Dean Nelson: Yes, I’ve been working with Juniper Ridge or Garrett Bowers from Juniper Ridge. I’ve been working with Pablo Love Train. Pablo plays the drums on the track and Lee Nelson is playing bass on the track. So we’ve really all been working together to make something. Garett and I mostly are the ones that are taking the reins and kind of going with it. And it’s been really fun , kind of trying to get away from that “strumming and humming in a bedroom” and just be like, “Oh, I got these chords, and then this can come over the top.”
Working with guys like Pablo and Lee and Garrett have all kind of opened some more doors of like “Oh, I hear the drums doing this part.” Instead of just, I played this guitar part and then more of the drum is going to do underneath it.
Or the bass, I hear the bass work with that. Lee and I work really close and well together. We’ve written a few different things, obviously an album, and some other stuff that we’ve been working on where you it really works well together instead of just the bass is just playing the root and then the fifth underneath.
Sometimes that’s what the music calls for, but this one’s been really fun. Attempting to try a couple of different genres in the same psych rock, bedroom, boozyness or singer-songwriter ish.
There’s a song that we were working on that had taken from some hip-hop, R&B vibes, and seen what we can do outside of those norms instead of just saying I’m going to play rock. And here’s some Beatles, Rolling Stones ish.
Control versus Collaboration: Working with other musicians
Peter Kersting: I’m curious to hear you talk a little bit about the difference between control versus collaboration in the creative process because it seems to me that one of the most challenging things about being a musician is that you have a vision and you have an identity like you talked to me before about, I don’t want to be a rock star. I want to be an artist. I want to be putting forth something that has meaning to me.
And yet, you need to be working with a group of people who all have their own vision and their own idea of what that looks like.
Dean Nelson: Yeah, yeah.
Peter Kersting: So first, before we even get into that, do you prefer to collaborate with others or work alone?
Dean Nelson: I definitely prefer to work with others. I worked by myself for a really long time and I saw the stuff that was coming out from it. But I really feel like there’s something rewarding and enriching for the art itself, if you are able to collaborate with somebody instead of just being like, here’s 95% of the work. Take the rest of it and kind of put some shine on the top of this thing, Polish that turd, you know?
I’ve always worked with collaboration. I’ve always been collaborating with somebody. I collaborated with my cousin, Spencer from a pretty young age. We would start to work on stuff. We called each other up and we’d listen to… I’m trying to remember who was big at the time. Maroon 5, like early Maroon 5. Or Daughtry.
We’d say, “Really? Did you hear that solo that Slash did on that one? On What I Want?”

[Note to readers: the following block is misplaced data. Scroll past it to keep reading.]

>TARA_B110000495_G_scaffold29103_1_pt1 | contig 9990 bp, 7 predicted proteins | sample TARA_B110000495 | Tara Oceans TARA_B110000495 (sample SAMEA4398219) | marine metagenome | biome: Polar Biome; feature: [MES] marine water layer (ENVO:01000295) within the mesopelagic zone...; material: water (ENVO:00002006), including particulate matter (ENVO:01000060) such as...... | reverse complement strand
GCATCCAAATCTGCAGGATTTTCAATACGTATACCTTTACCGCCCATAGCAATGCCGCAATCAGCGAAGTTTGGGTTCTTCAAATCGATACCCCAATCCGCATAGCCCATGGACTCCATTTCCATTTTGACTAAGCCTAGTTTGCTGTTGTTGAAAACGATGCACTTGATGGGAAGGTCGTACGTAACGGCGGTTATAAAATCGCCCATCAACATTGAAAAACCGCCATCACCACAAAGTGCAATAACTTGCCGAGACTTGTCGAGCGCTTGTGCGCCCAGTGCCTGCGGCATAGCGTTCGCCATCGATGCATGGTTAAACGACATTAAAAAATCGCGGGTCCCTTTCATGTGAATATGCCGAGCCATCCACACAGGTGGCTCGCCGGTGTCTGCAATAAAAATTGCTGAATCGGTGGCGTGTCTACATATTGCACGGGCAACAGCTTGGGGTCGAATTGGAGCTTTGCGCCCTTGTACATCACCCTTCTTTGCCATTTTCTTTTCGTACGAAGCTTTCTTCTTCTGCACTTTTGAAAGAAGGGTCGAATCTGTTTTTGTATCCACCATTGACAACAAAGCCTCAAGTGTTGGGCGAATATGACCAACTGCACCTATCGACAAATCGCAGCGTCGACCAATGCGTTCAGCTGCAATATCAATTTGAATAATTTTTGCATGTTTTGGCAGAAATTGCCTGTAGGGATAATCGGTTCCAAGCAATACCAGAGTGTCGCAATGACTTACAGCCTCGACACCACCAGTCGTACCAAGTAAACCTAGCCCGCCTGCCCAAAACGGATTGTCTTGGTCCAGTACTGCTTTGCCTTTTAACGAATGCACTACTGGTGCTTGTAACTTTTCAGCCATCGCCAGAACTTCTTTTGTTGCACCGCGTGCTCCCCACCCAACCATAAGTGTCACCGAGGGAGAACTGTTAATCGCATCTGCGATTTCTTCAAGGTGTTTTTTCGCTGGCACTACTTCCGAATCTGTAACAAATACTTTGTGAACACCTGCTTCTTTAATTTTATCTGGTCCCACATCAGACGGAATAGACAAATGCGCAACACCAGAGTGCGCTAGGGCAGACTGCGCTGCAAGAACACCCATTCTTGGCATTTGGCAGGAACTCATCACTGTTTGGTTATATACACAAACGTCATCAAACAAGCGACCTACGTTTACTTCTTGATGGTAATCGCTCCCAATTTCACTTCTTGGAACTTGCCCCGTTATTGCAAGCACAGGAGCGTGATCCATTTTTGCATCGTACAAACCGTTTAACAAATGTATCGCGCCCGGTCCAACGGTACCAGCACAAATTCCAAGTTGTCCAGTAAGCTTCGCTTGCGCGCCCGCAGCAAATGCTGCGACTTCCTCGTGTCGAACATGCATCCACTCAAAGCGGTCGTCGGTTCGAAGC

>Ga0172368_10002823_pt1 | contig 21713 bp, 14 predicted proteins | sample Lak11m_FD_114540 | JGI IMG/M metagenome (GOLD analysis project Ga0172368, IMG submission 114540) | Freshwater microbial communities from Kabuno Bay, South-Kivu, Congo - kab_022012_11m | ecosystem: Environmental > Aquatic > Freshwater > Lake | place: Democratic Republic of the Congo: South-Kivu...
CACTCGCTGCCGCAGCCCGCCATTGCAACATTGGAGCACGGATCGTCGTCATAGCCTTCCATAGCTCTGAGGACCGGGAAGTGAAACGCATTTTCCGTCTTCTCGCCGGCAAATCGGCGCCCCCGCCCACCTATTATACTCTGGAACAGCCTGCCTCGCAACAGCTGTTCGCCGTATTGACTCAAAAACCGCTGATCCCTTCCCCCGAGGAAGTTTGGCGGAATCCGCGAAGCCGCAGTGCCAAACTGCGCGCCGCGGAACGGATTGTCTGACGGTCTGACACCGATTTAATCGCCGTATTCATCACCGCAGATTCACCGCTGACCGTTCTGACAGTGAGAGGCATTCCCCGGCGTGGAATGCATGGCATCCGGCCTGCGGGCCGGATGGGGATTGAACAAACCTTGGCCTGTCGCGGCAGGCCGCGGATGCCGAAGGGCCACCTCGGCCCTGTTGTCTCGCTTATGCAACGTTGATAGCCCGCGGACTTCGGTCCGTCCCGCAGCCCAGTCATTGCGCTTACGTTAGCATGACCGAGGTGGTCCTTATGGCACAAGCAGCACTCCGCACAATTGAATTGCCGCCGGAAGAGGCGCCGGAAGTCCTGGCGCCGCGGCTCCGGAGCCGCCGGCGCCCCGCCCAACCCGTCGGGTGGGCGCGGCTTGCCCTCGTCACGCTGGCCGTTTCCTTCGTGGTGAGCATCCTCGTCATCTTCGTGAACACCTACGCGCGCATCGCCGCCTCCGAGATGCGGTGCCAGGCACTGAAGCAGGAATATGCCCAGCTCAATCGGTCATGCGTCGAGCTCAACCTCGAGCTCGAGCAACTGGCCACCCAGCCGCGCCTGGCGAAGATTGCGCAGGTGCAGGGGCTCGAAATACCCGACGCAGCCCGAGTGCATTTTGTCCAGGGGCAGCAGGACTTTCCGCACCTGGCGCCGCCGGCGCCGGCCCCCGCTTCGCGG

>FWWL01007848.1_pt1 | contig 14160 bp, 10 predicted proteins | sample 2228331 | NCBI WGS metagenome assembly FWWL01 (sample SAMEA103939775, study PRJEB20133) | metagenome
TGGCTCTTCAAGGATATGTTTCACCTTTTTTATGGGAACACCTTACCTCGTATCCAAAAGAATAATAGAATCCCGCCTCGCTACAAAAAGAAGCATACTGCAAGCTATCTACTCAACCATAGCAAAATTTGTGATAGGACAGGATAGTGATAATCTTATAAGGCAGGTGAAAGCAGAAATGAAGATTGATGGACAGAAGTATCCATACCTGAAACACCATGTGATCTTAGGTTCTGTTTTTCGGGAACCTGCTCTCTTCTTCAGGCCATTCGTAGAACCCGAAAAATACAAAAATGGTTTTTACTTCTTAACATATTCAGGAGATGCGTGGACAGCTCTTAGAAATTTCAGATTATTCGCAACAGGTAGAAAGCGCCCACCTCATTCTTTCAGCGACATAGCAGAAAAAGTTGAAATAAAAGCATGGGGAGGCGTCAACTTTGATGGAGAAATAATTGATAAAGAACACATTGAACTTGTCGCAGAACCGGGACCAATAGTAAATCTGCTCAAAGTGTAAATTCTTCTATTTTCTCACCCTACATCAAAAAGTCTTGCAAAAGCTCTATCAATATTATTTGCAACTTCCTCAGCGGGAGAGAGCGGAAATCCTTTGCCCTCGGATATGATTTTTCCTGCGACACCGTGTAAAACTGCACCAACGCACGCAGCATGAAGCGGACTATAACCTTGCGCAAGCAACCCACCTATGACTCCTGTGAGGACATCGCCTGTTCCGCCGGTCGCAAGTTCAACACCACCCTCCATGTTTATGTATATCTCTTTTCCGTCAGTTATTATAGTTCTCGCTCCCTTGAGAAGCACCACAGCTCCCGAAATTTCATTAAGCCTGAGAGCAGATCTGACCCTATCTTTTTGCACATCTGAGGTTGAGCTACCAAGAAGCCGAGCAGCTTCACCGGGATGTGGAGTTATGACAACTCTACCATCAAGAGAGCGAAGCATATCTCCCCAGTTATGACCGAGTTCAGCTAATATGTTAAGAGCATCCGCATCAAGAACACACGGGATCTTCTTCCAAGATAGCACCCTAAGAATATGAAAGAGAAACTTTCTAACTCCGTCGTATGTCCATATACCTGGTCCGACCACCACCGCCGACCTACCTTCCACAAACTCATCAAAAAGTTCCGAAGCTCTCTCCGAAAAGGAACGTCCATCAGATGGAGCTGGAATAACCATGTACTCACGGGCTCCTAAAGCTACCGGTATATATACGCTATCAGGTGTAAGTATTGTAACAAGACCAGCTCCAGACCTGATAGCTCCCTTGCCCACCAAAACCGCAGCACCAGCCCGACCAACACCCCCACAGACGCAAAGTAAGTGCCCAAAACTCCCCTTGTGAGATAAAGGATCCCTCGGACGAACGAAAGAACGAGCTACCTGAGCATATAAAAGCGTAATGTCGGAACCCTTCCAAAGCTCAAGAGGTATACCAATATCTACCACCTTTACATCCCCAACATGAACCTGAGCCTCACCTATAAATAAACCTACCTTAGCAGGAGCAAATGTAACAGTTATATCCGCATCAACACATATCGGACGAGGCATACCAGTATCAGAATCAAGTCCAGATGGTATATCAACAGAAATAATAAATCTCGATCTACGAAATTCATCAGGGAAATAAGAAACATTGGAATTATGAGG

Peter Kersting: That was slash in Daughtry?
Dean Nelson: Yeah, he played on one song on Daughtry.
And we’d say “Oh, that’s really cool. What kind of chords they go into?” We didn’t know very much about, I didn’t know at least, about intervals or, “Oh, he just went from a C to an A minor there.” I wasn’t like, “Oh, that’s the one to the six or anything.”
I’m still trying to take in all this information with some theory, but that was a really big thing for us to go through and just take it note for note, like, “OK, what did John Mayer do with this thing?” or something like that.
That’s more in the past. And now it’s learning from those past experiences in trying to implement that with working with new guys right now.
Working with Pablo, now if he asked me to play guitar on his track, then it goes, “What is the sound that you’re looking for?” More than. “I want it to sound like this band.” We’re kind of trying to fill out what he normally likes on that, or with Garrett or with Erin Shea. I work with her a lot.
Being a good band member: The art of collaboration
Some other people have asked me to play guitar or singer over the top of their songs, and a lot of that is taking your ego out of that and going, “OK. They said no to that. That’s not about me. That’s about the song and what the song needs and they have…they’re taking the reins on that one.”
So a little bit of you said, is it collaboration or control? It’s really both. There’s somebody that controls all of that, and I really think it benefits from somebody being like, this guy’s in charge or this girl’s in charge, and I’m going to follow and trust them. And I still get to speak up and say, I don’t know if I like that idea, but let’s keep going to the end of that.
Peter Kersting: Which one do you fall under? More naturally, do you like to cede control to somebody else, or do you have a good, strong idea of what your vision should be?
Dean Nelson: Usually, for the stuff I’ve been doing lately, it’s been more I’ve been in charge with that and I’ve been the guy that says, “I don’t like this,” or, “I do like that.” One thing that I’ve learned with Garrett, who really is great at pushing the boundaries of what I thought was possible with music outside of pop-formulaic stuff… he will push it really far. I’m like, “I don’t know, that’s pretty far.”
And then… I’ll let it sit for a little bit instead of just going, “no.” I’ll say something like, “I’m not sure if I’m 100% comfortable with this idea now. Let’s put it in there for the rest of the day or for the week.
And then let’s see. I don’t know if that’s what I liked.” Nine times out of ten, he was right. You know, I’m not going to say, 100% right because with art, there’s so many different ways you can go about it.
Peter Kersting: But by letting it ruminate, you’re kind of sitting on it, not getting emotional about it, not having too much of a personal connection to whether or not you want that to happen. Stepping back, you feel like you’ve been open to more?